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  • Writer's pictureJoanne Jacobs

Growing up is hard to do: 'Puberty hits like a wrecking ball'



Pixar's new Inside Out 2 is about dealing with puberty and growing up, writes Emma Camp on Reason.


Inside Out, released in 2015, featured 11-year-old Riley and "the five emotions (Joy, Sadness, Anger, Fear, and Disgust) that attempted to pilot her subconscious through a disruptive cross-country move," she writes.


In the new movie, Riley is two years older and heading for high school. "Puberty hits like a wrecking ball," writes Camp. Joy, who's been mostly running the show in middle school, is supplanted by four new emotions: Anxiety, Ennui, Embarrassment and Envy.


"Joy learns that she needs to let Riley develop a multifaceted self-concept — one that includes acknowledgment of both her strengths and her flaws," writes Camp. "Riley's emotions — especially Joy and Anxiety — ultimately serve a parental role, attempting to protect her and lead her to make good choices, while also having limited ability to control her actions."


Anxiety started out as the villain, but the writers decided the character was trying to protect Riley from mistakes, writes Christina Caron in the New York Times.


Perfectionism "drives much of Riley’s anxiety," she writes.


Dacher Keltner, a psychology professor who worked on the first movie, sees Inside Out 2 "as a call to be easier on ourselves, savor the good things and accept our complexity," writes Caron. "He hopes young people will listen to the good intentions" of their emotions.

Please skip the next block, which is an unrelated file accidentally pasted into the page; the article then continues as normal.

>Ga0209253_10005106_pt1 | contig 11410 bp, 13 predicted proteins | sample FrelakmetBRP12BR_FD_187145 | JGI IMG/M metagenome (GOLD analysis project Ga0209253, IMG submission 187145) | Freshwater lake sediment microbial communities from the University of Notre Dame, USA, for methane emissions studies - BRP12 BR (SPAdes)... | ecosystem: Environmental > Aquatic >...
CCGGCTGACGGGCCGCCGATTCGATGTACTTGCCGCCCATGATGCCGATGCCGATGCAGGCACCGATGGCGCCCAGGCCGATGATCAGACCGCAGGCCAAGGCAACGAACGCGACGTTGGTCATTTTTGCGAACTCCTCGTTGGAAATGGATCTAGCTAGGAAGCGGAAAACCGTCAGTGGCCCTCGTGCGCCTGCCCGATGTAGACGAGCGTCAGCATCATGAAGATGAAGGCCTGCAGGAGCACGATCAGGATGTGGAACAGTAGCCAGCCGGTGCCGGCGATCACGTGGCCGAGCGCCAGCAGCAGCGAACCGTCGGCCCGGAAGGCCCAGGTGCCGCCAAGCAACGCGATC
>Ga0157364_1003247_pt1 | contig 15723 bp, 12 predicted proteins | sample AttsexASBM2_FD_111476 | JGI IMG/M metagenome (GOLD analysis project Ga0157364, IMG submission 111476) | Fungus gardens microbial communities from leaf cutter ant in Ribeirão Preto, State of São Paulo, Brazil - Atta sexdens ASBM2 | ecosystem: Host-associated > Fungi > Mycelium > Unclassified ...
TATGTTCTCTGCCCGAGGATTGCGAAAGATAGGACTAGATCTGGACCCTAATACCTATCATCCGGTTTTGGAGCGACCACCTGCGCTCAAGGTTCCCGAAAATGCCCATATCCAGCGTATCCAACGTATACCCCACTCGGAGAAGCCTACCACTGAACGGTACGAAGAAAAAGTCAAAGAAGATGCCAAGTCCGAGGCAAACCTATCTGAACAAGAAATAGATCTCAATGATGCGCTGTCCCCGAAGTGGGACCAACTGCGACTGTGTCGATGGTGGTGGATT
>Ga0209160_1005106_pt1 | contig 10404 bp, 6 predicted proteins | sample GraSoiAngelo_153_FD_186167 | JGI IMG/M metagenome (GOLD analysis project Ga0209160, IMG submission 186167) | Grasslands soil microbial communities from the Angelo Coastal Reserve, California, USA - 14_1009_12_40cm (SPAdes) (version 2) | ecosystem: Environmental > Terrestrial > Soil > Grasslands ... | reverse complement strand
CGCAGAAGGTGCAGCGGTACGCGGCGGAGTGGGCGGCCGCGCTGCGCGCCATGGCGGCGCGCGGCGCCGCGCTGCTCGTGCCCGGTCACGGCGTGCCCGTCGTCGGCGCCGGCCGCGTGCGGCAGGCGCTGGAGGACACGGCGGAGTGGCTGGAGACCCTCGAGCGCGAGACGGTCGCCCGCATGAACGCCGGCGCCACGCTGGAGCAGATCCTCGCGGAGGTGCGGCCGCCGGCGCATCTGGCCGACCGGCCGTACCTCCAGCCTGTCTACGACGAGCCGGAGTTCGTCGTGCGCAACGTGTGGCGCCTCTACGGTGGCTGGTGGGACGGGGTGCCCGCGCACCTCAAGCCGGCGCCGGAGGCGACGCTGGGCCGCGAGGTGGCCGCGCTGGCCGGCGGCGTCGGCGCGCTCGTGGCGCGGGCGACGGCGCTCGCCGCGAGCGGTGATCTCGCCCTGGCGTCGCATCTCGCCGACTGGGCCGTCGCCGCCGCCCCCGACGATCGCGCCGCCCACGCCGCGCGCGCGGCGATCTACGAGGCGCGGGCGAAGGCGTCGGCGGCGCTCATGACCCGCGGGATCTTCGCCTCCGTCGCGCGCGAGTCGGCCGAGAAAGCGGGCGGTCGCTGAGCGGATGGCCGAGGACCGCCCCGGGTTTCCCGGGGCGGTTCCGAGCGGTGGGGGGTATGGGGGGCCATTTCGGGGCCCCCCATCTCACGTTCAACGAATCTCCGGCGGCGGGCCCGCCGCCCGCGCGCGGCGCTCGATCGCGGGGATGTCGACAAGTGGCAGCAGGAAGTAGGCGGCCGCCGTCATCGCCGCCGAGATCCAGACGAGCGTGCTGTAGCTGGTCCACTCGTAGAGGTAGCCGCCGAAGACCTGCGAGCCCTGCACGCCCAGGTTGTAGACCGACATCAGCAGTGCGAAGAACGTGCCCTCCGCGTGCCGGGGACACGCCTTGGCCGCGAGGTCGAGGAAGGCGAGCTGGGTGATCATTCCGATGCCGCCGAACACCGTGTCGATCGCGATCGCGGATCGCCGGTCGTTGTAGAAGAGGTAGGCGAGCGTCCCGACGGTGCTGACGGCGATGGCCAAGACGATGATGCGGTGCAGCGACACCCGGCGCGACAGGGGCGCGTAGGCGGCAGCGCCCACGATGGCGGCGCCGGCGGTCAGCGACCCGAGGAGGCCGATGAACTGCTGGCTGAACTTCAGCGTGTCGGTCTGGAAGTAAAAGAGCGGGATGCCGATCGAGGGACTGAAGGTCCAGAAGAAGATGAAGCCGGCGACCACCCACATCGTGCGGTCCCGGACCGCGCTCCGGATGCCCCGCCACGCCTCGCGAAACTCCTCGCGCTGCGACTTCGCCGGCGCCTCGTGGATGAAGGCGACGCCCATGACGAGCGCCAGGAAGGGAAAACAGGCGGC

The movie is doing very well at the box office.

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9 comentários


mcra99
01 de jul.

Too many counselors, too many therapists, and too much focus on self - especially with young girls and women.

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superdestroyer
03 de jul.
Respondendo a

I would like at what Richard Reeves had written about. Girls mature earlier than boys and have many of the non-cognitive skills to succeed that boys do not. Expecting students who remember to do their homework and turn it in on time is not coddling girls or punishing boys.

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m_t_anderson
30 de jun.

"Puberty hits like a wrecking ball,"


And yet pretty much everyone lives through it successfully, especially if devoid of surgical intervention.

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lady_lessa
30 de jun.
Respondendo a

And sometimes, it is the healthier ones who are estranged from their parents. If the parents were abusive, cold, critical at all times, etc. many folks are in better shape with little or no contact. (I'm an advice column junkie)

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